colour divider

Bi Visibility Day 2016 - Aryn's Story

Published: 23 September 2016 Tags: community, bivisibility, biphobia By John Walding

When did you first realize you might be bisexual?

I liked boys from a young age, but had definitely crushed on a lot of girls (including Angelina Jolie) without realizing it. I was raised in a religion and culture where being anything but straight wasn't okay, so I was deep in denial. I think I finally realized I was bisexual when I became friends with a girl who returned my feelings. I definitely had a LOT of identity issues since then, most of which were "am I a lesbian?" or "does liking girls and having a boyfriend make me a liar?" or "what if I choose a mate and realize I like the wrong gender?". Thankfully, I'm currently in a relationship in which there is no question anymore- I love who I love. I'm STILL bisexual and my partner is very supportive of that.

How did you come out? What were people's reactions to you being bisexual?

I first came out to my college roommate and then some other friends. Contrary to my doubts, they turned out to be extremely supportive! I was so relieved, because I had felt so alienated and lonely by hiding such a big part of myself from people close to me. I felt guilty, because it was like I didn't care enough about them to be honest.

It wasn't a 100% positive reaction though. Some family members and friends did not accept my bisexuality at all, and it's still hard to talk about almost 10 years later. I'd rather not go into detail, but it was an excruciating few years after that.

I just want to add- I don't feel like I've ever stopped coming out. When I meet new people, I don't say "Hi I'm Aryn, I'm bisexual". It's not super important to me for strangers to know my sexual identification. However, when strangers become friends, I tell them sometime or another, and I've never really had a bad experience when that happens.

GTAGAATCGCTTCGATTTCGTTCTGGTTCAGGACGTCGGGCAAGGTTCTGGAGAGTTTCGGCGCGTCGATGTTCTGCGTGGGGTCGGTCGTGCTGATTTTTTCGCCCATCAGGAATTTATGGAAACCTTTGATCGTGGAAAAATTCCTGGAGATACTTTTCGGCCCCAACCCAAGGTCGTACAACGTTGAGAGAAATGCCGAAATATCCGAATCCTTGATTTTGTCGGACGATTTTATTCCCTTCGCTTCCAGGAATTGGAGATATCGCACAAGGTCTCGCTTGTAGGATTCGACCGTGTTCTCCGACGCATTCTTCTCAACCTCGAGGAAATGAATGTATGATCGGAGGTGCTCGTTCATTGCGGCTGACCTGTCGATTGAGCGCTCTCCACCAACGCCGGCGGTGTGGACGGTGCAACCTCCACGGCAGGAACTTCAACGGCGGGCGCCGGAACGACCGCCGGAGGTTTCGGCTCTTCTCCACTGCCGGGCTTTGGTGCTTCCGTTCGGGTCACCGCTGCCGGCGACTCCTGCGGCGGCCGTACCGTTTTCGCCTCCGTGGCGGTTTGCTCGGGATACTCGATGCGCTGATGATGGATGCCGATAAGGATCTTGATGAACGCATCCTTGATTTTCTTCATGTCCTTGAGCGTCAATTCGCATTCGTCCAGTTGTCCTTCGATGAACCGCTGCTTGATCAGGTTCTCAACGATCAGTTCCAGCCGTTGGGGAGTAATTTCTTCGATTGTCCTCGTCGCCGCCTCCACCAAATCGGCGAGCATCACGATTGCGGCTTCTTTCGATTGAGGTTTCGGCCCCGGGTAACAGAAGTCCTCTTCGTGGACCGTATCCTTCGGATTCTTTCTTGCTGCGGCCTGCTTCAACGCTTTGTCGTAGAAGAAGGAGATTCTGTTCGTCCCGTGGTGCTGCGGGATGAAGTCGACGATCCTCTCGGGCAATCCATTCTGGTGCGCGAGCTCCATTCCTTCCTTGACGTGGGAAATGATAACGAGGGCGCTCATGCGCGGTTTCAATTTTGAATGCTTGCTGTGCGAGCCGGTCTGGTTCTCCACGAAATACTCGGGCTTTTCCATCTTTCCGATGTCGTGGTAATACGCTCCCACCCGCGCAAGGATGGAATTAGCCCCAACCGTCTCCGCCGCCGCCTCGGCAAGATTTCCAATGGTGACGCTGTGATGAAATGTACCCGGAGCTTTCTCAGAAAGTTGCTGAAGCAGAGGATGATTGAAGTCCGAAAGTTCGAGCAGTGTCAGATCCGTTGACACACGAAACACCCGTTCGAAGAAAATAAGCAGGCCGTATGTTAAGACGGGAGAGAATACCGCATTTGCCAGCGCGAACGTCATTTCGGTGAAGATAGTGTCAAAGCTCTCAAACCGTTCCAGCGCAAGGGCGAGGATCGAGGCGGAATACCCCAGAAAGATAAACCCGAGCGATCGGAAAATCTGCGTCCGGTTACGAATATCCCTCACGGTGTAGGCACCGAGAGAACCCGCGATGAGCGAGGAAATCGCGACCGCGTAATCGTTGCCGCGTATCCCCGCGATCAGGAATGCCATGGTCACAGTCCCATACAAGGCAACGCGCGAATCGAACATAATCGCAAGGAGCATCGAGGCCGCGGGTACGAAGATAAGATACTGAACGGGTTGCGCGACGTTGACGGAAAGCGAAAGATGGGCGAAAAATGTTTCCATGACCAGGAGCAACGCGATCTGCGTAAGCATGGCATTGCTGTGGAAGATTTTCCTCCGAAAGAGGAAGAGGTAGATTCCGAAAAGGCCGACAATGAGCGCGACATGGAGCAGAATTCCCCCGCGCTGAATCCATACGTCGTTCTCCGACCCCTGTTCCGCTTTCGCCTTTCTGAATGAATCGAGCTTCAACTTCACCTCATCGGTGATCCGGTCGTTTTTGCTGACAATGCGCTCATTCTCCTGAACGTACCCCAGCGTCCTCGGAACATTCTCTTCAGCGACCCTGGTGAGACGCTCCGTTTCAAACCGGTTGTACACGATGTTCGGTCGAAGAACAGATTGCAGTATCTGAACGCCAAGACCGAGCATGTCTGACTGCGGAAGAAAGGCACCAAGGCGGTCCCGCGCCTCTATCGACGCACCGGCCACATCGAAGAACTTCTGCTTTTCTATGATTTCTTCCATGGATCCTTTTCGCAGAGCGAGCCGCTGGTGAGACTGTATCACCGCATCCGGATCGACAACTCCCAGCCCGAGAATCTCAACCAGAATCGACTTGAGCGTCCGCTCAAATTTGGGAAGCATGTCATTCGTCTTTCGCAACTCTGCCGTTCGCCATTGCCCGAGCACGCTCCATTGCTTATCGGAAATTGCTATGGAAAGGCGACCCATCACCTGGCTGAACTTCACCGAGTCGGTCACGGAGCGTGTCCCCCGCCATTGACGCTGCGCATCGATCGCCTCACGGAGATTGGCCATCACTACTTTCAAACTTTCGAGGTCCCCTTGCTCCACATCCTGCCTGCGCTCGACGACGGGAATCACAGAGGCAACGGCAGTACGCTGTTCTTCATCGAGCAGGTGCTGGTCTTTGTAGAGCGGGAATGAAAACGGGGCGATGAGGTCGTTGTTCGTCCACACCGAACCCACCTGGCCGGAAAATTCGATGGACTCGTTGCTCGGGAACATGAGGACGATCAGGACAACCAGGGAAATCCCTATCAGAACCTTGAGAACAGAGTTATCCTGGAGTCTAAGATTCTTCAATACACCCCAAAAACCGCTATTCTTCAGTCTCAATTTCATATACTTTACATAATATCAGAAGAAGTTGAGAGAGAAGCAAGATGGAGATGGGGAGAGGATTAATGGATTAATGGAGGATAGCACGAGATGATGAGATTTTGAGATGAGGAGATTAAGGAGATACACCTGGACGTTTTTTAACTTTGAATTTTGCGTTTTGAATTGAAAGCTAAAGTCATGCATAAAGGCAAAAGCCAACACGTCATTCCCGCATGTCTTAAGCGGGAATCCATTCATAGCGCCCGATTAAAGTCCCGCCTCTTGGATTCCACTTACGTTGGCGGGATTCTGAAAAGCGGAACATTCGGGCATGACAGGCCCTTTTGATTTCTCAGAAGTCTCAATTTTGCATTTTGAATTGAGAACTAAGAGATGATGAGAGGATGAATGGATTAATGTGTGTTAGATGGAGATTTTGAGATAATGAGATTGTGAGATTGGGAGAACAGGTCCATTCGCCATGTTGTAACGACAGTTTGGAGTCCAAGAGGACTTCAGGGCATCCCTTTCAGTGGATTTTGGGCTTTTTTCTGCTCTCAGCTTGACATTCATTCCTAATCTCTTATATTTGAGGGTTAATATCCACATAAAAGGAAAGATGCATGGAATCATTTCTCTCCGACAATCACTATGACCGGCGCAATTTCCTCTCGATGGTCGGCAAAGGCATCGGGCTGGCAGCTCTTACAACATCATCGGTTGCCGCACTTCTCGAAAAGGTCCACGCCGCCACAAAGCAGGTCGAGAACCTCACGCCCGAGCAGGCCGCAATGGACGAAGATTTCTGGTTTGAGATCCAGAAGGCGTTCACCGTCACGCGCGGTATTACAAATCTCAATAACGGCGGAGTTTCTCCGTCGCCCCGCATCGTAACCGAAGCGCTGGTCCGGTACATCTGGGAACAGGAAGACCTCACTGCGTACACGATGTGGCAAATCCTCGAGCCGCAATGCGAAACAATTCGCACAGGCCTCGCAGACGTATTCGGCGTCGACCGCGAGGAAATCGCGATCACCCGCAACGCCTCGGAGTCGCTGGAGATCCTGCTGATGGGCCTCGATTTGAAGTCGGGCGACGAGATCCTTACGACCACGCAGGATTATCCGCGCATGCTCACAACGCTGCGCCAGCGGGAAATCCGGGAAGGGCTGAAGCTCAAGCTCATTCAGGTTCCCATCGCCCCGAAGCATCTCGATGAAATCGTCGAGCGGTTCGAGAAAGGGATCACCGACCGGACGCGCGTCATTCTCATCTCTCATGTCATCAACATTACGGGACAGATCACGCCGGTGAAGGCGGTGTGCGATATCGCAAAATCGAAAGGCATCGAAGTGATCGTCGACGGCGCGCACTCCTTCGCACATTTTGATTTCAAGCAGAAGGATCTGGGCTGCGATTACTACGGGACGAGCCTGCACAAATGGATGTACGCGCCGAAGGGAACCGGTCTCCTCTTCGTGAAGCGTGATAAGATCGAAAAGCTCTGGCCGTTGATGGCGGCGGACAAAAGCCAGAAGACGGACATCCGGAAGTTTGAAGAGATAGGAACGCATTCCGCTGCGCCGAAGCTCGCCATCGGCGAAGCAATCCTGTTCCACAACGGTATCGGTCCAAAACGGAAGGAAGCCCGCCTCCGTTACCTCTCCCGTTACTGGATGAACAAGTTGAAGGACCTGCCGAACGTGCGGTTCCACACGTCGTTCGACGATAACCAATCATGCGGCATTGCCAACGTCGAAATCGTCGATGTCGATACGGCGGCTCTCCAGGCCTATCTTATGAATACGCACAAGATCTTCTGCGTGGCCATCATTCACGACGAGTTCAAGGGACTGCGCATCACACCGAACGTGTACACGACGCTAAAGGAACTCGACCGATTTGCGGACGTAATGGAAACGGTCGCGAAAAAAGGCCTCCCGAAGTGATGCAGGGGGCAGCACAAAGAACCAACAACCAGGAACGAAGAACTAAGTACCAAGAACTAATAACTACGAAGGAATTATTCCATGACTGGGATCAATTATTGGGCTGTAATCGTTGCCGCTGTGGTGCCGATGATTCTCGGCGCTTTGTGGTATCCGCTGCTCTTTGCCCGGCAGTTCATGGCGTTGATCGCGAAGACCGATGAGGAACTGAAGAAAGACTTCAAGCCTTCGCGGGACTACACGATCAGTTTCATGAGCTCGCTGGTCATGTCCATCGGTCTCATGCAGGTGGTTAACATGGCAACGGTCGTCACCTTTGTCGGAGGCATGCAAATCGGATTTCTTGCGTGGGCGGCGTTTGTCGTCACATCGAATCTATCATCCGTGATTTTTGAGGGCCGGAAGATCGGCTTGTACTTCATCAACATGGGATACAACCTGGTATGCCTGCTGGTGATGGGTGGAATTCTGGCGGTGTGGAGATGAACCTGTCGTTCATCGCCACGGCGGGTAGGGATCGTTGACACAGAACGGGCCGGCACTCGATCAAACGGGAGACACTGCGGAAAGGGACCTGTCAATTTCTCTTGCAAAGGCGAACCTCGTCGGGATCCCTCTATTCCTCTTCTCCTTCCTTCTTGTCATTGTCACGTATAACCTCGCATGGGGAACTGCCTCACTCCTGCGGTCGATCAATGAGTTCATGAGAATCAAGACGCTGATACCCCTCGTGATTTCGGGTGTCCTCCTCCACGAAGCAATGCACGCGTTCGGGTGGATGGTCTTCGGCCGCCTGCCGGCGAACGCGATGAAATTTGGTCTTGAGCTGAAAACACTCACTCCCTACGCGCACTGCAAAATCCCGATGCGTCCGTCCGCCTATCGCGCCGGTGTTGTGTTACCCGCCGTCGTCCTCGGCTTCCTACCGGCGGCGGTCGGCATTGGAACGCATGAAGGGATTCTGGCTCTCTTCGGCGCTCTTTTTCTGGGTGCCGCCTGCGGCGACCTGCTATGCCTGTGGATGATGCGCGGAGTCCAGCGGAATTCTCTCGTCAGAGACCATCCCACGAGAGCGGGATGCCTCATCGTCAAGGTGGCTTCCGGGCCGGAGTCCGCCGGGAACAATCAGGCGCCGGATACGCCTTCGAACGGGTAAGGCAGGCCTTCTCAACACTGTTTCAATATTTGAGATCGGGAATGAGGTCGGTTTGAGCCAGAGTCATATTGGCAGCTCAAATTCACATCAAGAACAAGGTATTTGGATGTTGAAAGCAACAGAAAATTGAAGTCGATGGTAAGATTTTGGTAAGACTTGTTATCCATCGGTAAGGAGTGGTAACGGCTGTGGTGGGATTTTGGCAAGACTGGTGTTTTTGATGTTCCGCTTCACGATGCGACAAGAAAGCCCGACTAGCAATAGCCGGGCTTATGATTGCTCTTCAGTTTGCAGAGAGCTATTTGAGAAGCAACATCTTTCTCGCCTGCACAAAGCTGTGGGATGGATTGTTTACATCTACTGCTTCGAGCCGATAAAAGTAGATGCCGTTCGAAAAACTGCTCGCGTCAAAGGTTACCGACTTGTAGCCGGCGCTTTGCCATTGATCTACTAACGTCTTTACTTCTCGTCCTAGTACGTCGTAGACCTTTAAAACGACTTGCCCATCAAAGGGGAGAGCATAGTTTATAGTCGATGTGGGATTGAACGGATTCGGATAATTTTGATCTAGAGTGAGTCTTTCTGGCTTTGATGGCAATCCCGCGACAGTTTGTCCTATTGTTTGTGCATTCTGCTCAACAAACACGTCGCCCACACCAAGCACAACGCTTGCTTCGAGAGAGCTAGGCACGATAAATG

Have you experienced biphobia? If so, could you provide an example?

I guess the only time I've experienced biphobia was when I came out. Nothing violent, just the feeling that I was living my life wrong.

Were you able to do anything about it?

Not really. It was a struggle, but I learned to get through every day believing that I was a good person.

Why do you think bi-visibility day is important?

I only accepted my own bisexuality because I knew there were other people out there who are bisexual. I am not alone. I'm not living a lie anymore. I don't know if I would have had the strength to be so confident in my identity if bisexuality was such a taboo subject. I'm very thankful that I can be myself to the fullest extent because there are so many people willing to discuss bisexuality with open ears.

Do you have any bisexual role-models?

Angelina Jolie was probably my first role model, but I look up to anyone (of any sexuality or identity) who can be themselves, no matter how big the spotlight. I also look up to my cousin- their love and support gave me the strength to love myself for who I am.

What advice would you give someone who is thinking of coming out as bi?

There will never be a right time, it can be the scariest thing you've ever done, and you may not get the reaction you want. But if you are thinking about it, DO IT! You'll feel better years later, even if you spend months, or even years, at rock bottom. I was once encouraged to come out with these words: "Everyone has their coming out story". Trust me, you WILL find your circle of support.

My story? I'm very thankful I did it. I'm living life without the huge burden of self-loathing and paranoia. I don't find myself questioning my decisions anymore, and I'm not talking only about identity- I'm 100% more confident in everything I do!

I guess what I'm trying to say is: coming to terms with your own identity and then saying it freely can definitely put you on the path to feeling better about yourself, which can boost your confidence.

Once you come out, you will meet other bisexuals who have come out too, and you can compare stories. It's amazing how good it feels to know that others are in the same boat.